Date: April 2016
Source: Biology of Sex Differences.
Background: Although craniofacial sex differences have been extensively studied in humans, relatively little is known about when various dimorphic features manifest during postnatal life. Using cross-sectional data derived from the 3D Facial Norms data repository, we tested for sexual dimorphism of craniofacial soft-tissue morphology at different ages.
Methods: One thousand five hundred fifty-five individuals, pre-screened for craniofacial conditions, between 3 and 25 years of age were placed in to one of six age-defined categories: early childhood, late childhood, puberty, adolescence, young adult, and adult. At each age group, sex differences were tested by ANCOVA for 29 traditional soft-tissue anthropometric measurements collected from 3D facial scans. Additionally, sex differences in shape were tested using a geometric morphometric analysis of 24 3D facial landmarks.
Results: Significant (p < 0.05) sex differences were observed in every age group for measurements covering multiple aspects of the craniofacial complex. The magnitude of the dimorphism generally increased with age, with large spikes in the nasal, cranial, and facial measurements observed after puberty. Significant facial shape differences (p < 0.05) were also seen at each age, with some dimorphic features already present in young children (eye fissure inclination) and others emerging only after puberty (mandibular position). Conclusions: Several craniofacial soft-tissue sex differences were already present in the youngest age group studied, indicating that these differences emerged prior to 3 years of age. The results paint a complex and heterogeneous picture, with different groups of traits exhibiting distinct patterns of dimorphism during ontogeny. The definitive adult male and female facial shape was present following puberty, but arose from numerous distinct changes taking place at earlier stages.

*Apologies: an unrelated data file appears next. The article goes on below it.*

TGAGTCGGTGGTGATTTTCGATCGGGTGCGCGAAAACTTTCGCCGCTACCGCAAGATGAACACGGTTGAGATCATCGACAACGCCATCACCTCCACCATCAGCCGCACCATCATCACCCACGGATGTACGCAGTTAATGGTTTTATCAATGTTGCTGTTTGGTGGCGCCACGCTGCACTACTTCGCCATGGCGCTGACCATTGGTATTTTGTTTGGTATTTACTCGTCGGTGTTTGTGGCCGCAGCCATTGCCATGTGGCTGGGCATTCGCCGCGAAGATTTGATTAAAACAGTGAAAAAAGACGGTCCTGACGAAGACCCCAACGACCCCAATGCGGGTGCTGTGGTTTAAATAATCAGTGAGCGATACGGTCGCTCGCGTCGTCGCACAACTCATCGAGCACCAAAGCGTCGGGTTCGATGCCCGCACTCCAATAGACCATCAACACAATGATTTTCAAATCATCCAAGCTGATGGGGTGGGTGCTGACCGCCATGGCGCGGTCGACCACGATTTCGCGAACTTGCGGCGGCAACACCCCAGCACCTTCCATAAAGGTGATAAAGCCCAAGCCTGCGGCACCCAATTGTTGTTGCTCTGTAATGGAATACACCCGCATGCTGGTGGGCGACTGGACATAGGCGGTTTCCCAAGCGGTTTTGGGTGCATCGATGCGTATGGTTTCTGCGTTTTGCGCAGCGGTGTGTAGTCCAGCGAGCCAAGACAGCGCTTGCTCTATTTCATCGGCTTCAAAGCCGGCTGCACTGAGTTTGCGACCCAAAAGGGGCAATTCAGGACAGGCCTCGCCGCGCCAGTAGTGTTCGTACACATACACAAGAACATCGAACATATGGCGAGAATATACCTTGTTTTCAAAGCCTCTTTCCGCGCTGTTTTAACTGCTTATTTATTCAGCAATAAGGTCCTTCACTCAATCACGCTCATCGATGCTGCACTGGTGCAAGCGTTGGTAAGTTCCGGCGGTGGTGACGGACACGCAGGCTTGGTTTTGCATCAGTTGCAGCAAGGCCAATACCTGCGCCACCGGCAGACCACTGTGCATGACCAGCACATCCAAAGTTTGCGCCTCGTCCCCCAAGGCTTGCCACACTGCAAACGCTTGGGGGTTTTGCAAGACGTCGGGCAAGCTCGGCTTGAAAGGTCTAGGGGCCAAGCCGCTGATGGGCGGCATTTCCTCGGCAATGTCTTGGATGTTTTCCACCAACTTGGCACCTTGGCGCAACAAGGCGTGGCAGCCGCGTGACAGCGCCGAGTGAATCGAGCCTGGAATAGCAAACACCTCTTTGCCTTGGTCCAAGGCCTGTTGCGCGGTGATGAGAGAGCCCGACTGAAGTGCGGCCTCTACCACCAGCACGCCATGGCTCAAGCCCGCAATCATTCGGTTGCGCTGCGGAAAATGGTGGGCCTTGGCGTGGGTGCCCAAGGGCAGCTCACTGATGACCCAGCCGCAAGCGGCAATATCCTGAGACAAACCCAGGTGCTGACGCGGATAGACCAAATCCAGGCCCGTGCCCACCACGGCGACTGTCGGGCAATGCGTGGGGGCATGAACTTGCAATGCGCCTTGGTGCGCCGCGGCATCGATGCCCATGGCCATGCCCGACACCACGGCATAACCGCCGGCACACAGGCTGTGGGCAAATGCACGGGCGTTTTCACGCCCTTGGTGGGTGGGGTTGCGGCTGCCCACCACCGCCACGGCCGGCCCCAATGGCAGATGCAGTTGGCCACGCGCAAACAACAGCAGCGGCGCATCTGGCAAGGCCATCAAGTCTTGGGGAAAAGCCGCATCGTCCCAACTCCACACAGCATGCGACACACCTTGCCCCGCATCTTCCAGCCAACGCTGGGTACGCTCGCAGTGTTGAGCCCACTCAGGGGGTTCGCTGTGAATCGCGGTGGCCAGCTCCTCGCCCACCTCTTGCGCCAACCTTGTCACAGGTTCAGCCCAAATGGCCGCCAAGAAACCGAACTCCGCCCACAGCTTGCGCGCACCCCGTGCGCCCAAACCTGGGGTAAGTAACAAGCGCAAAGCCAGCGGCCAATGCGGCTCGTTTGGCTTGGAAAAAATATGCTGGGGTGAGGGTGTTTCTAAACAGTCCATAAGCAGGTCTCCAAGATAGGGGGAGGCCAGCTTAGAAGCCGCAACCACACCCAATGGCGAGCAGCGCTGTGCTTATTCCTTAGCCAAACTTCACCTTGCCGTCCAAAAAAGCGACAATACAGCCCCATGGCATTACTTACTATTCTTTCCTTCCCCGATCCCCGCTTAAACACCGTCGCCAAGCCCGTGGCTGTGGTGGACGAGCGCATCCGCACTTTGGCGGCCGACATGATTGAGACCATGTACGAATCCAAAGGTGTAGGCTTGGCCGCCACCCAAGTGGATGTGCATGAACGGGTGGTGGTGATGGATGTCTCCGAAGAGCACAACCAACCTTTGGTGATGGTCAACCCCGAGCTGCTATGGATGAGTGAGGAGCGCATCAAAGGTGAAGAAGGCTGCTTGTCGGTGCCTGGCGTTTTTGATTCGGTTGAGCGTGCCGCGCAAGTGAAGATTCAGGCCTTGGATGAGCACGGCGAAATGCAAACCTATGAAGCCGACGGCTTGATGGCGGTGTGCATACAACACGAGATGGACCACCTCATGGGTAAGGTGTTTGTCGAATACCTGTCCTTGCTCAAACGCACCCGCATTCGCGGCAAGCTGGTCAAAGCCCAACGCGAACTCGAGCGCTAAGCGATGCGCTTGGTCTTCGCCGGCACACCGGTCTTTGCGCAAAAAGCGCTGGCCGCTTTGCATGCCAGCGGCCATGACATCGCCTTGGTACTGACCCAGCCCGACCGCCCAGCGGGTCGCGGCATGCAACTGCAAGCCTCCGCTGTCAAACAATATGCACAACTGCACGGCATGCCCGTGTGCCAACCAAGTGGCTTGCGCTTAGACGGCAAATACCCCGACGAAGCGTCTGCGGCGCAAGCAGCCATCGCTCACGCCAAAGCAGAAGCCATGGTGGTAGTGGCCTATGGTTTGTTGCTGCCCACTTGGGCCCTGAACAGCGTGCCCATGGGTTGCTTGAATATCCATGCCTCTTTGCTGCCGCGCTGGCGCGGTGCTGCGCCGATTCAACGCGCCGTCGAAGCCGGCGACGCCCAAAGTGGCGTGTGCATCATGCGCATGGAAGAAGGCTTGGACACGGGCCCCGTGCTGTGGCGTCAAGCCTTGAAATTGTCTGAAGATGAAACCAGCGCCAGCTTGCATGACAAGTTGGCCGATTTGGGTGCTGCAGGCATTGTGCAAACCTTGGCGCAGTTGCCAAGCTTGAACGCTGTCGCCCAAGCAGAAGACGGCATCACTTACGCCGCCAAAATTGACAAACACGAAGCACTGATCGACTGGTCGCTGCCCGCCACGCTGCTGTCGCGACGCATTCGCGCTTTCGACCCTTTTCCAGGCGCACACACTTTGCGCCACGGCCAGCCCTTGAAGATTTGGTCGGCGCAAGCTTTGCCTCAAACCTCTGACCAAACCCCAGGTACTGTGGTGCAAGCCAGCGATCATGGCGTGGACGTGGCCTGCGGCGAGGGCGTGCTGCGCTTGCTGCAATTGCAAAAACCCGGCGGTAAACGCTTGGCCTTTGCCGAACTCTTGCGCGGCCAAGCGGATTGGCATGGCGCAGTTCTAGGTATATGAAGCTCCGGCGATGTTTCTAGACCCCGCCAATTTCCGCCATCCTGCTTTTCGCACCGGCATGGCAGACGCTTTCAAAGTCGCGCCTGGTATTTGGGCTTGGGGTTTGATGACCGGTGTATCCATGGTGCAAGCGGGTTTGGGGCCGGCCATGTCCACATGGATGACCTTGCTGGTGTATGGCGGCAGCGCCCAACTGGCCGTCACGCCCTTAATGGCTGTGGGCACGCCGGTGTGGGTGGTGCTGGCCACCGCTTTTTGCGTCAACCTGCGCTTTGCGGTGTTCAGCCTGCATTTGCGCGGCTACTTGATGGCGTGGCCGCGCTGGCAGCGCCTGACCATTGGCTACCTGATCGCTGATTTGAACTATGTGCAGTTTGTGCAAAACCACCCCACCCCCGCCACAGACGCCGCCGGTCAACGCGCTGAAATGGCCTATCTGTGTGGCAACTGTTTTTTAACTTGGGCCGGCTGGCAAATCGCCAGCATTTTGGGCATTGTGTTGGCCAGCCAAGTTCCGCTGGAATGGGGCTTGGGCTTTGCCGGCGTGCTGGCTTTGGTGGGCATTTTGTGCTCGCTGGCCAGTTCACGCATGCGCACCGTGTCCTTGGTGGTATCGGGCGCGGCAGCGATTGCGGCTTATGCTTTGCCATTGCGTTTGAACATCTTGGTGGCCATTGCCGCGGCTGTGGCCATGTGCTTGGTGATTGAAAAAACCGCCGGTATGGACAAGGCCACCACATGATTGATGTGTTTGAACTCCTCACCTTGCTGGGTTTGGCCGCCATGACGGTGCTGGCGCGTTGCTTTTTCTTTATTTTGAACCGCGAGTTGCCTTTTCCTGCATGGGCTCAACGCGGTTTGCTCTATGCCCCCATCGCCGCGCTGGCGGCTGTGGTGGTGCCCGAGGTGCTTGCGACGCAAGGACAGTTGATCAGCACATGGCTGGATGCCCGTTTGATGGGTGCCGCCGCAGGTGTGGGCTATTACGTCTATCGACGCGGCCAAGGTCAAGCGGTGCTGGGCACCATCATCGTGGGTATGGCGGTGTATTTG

Article: Using the 3D Facial Norms Database to investigate craniofacial sexual dimorphism in healthy children, adolescents, and adults.
Authors: Matthew J. Kesterke, Zachary D. Raffensperger, Carrie L. Heike, Michael L. Cunningham, Jacqueline T. Hecht, Chung How Kau, Nichole L. Nidey, Lina M. Moreno, George L. Wehby, Mary L. Marazita, and Seth M. Weinberg.
Date: April 2016